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Trump: COVID-19 death toll in US could reach 100,000


People demonstrating the Trump administrationís coronavirus response leave fake body bags outside the Trump International Hotel in Washington, DC, on April 23, 2020. (Reuters photo)

US President Donald Trump says the coronavirus death toll in the United States could reach 100,000, a projection that seems to be a considerable upward shift from his previous estimates.

Less than two weeks ago, Trump said at a White House press briefing that between 50,000 to 60,000 people would die of the virus.

"Weíre going to lose anywhere from 75, 80 to 100,000 people," the president said in a virtual "town hall" meeting at the Lincoln Memorial hosted by Fox News on Sunday night.

Even though he said, "Thatís a horrible thing. We shouldnít lose one person over this," he credited himself with precluding the toll from getting worse.

"If we didnít do it, the minimum we would have lost was a million two, a million four, a million five, thatís the minimum. We would have lost probably higher, itís possible higher than 2.2" million.

A day earlier, Trump told reporters at the White House that "this will be probably the toughest week."

So far, over 1,188,100 people have tested positive for COVID-19 and more than 68,500 have died of the disease across the United States.

Trumpís remarks come as about half of the US states have now moved toward at least a partial ending of lockdowns as the number of new cases has begun to fall or level off.

There have also been protests in some cities across the country against the shutdown, with Trump supporting the protesters, calling them "good people."

In a tweet on Friday morning, Trump described protesters in Michigan as "very good people," suggesting that the governor should reach a deal with them.

On Thursday, hundreds of people, many of them carrying guns, took to the streets in the Michigan Capitol to protest against Gov. Gretchen Whitmerís extension of the stateís stay-at-home order by another two weeks, to May 15.

"We canít stay closed as a country (or) weíre not gonna have a country left," Trump said on Sunday.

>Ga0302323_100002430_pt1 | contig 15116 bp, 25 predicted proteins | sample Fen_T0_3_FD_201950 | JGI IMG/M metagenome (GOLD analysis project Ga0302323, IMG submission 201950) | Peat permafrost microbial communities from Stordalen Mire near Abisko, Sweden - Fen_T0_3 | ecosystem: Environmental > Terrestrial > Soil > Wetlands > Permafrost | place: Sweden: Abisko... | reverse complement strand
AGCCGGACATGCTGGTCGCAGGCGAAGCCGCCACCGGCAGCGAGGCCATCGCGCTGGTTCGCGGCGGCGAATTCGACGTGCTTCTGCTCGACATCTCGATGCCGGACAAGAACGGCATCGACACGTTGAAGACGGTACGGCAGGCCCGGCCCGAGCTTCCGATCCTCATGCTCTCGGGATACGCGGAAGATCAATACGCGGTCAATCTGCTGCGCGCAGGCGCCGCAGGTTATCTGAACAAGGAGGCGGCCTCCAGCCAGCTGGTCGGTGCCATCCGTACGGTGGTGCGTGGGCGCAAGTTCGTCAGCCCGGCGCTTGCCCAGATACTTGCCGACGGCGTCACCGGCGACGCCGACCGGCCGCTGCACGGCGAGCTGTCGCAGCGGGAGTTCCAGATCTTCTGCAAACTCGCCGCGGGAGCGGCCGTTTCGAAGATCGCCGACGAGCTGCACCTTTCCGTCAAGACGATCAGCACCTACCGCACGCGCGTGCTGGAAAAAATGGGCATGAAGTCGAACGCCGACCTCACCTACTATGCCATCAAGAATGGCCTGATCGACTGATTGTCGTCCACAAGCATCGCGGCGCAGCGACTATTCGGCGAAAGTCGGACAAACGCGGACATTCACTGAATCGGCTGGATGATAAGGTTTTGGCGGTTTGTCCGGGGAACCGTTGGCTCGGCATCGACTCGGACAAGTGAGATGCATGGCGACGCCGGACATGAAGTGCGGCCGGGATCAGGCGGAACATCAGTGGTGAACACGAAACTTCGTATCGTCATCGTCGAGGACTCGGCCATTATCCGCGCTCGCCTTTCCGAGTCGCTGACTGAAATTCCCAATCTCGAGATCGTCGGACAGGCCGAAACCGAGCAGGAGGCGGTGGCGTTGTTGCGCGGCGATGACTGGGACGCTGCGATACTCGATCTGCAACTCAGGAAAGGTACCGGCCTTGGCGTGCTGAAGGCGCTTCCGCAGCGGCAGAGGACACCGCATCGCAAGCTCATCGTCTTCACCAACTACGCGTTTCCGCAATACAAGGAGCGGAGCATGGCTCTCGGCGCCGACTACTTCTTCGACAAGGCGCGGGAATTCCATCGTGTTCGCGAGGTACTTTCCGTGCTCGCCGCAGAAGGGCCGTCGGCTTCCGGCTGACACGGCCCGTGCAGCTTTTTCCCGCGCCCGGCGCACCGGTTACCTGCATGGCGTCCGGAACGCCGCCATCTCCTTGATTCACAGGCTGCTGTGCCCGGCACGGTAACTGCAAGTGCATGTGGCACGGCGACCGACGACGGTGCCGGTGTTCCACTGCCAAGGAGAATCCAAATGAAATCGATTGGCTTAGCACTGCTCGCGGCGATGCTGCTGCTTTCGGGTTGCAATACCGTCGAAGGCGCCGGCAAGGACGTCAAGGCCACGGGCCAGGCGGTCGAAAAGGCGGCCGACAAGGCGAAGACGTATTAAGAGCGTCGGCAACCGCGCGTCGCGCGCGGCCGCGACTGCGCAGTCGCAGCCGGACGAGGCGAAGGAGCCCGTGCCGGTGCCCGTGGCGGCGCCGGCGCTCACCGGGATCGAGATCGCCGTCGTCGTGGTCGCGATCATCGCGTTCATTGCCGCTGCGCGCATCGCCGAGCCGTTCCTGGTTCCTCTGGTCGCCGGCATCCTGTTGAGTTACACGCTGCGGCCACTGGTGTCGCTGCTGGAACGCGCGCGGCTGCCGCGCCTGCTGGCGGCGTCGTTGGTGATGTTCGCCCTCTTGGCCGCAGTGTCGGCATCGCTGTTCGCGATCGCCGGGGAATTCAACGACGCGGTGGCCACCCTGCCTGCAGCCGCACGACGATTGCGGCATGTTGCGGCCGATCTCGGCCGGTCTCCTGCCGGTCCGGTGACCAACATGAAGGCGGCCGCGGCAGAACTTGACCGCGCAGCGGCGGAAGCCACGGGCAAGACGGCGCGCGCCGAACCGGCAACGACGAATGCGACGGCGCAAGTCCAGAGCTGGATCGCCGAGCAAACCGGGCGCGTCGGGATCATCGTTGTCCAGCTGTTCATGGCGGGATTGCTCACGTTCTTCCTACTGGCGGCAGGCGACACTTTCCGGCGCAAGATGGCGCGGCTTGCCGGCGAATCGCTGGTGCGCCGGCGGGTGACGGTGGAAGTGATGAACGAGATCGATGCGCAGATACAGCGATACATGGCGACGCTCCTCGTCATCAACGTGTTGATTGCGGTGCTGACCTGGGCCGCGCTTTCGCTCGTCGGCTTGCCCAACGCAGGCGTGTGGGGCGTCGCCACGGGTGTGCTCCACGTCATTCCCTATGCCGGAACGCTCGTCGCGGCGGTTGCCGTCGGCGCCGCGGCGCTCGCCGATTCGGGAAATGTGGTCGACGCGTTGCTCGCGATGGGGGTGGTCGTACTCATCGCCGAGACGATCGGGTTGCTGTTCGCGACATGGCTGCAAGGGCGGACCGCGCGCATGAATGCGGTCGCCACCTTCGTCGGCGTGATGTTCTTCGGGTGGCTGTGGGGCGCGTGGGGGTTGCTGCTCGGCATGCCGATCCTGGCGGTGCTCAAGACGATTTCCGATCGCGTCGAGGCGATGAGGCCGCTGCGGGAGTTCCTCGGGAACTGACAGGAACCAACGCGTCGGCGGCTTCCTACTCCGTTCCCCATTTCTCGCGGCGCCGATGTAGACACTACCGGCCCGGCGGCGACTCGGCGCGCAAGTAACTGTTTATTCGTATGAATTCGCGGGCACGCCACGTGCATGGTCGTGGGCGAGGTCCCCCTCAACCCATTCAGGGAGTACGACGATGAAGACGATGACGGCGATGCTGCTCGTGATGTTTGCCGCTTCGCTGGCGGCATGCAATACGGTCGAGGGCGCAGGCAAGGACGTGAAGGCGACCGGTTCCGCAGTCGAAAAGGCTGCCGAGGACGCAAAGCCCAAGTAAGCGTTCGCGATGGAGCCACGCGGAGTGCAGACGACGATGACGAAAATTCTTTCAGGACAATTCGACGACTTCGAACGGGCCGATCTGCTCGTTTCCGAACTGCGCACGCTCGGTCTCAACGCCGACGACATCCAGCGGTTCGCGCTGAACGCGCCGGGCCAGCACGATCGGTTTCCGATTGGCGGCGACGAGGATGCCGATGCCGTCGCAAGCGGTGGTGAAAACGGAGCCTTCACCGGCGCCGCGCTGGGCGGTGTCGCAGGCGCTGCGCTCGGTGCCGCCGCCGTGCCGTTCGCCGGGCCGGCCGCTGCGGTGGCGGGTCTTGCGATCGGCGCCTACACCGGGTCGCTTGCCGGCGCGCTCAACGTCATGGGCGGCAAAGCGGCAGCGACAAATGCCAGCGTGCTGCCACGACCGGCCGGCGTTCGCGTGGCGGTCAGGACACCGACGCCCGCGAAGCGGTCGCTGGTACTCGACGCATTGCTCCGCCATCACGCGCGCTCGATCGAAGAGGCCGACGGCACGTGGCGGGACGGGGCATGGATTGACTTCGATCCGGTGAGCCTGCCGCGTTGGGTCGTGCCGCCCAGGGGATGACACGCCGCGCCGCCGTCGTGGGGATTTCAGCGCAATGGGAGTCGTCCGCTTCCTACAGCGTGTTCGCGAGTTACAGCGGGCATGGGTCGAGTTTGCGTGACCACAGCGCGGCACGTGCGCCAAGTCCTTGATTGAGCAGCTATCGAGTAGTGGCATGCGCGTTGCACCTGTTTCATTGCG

The US president also predicted that there will be a vaccine against COVID-19 by the end of the year, an assessment that clashes with what some public health experts say.

"I think weíre going to have a vaccine by the end of the year. The doctors would say, well you shouldnít say that," Trump said. "Iíll say what I think ... I think weíll have a vaccine sooner than later."

Dr. Anthony Fauci, a key member of the Trump administrationís coronavirus task force, and other health experts, believe that it could take a year to 18 months before a vaccine can be available.

Trump also said that students should return to schools and universities in fall despite admitting that the disease would come back.

"This virus will pass," he said. "It will go. Will it come back? It might. It could," but said, "Weíll put out the embers, weíll put out whatever it may be. We may have to put out a fire."

Elsewhere in the interview, Trump confirmed that the US intelligence officials had warned him about the virus, which originated in China, in a briefing in January, but said it was characterized as though "it was not a big deal."

"On Jan. 23, I was told that there could be a virus coming in but it was of no real import," Trump said.

"It was a brief conversation and it was only on Jan. 23. Shortly thereafter, I closed the country to China."

On Jan. 30, Trump ordered to block entry by most foreign nationals coming from China, a move that came only after major American airlines had already canceled flights.

Trump, whose administration has been criticized for mishandling the crisis, has repeatedly celebrated his decision, announced on 31 January, to prevent foreign nationals from entering the US who had traveled to China in the previous fortnight.

However, approximately two million visitors from Italy and other European countries arrived in the US during February, but the government did not block travel from those countries until mid-March, Dr. Anne Schuchat of the US Centers for Disease Control and Prevention (CDC) said.

"The extensive travel from Europe, once Europe was having outbreaks, really accelerated our importations and the rapid spread.

"I think the timing of our travel alerts should have been earlier."

 

SOURCE: PRESS TV

 

LINK: https://www.ansarpress.com/english/16881


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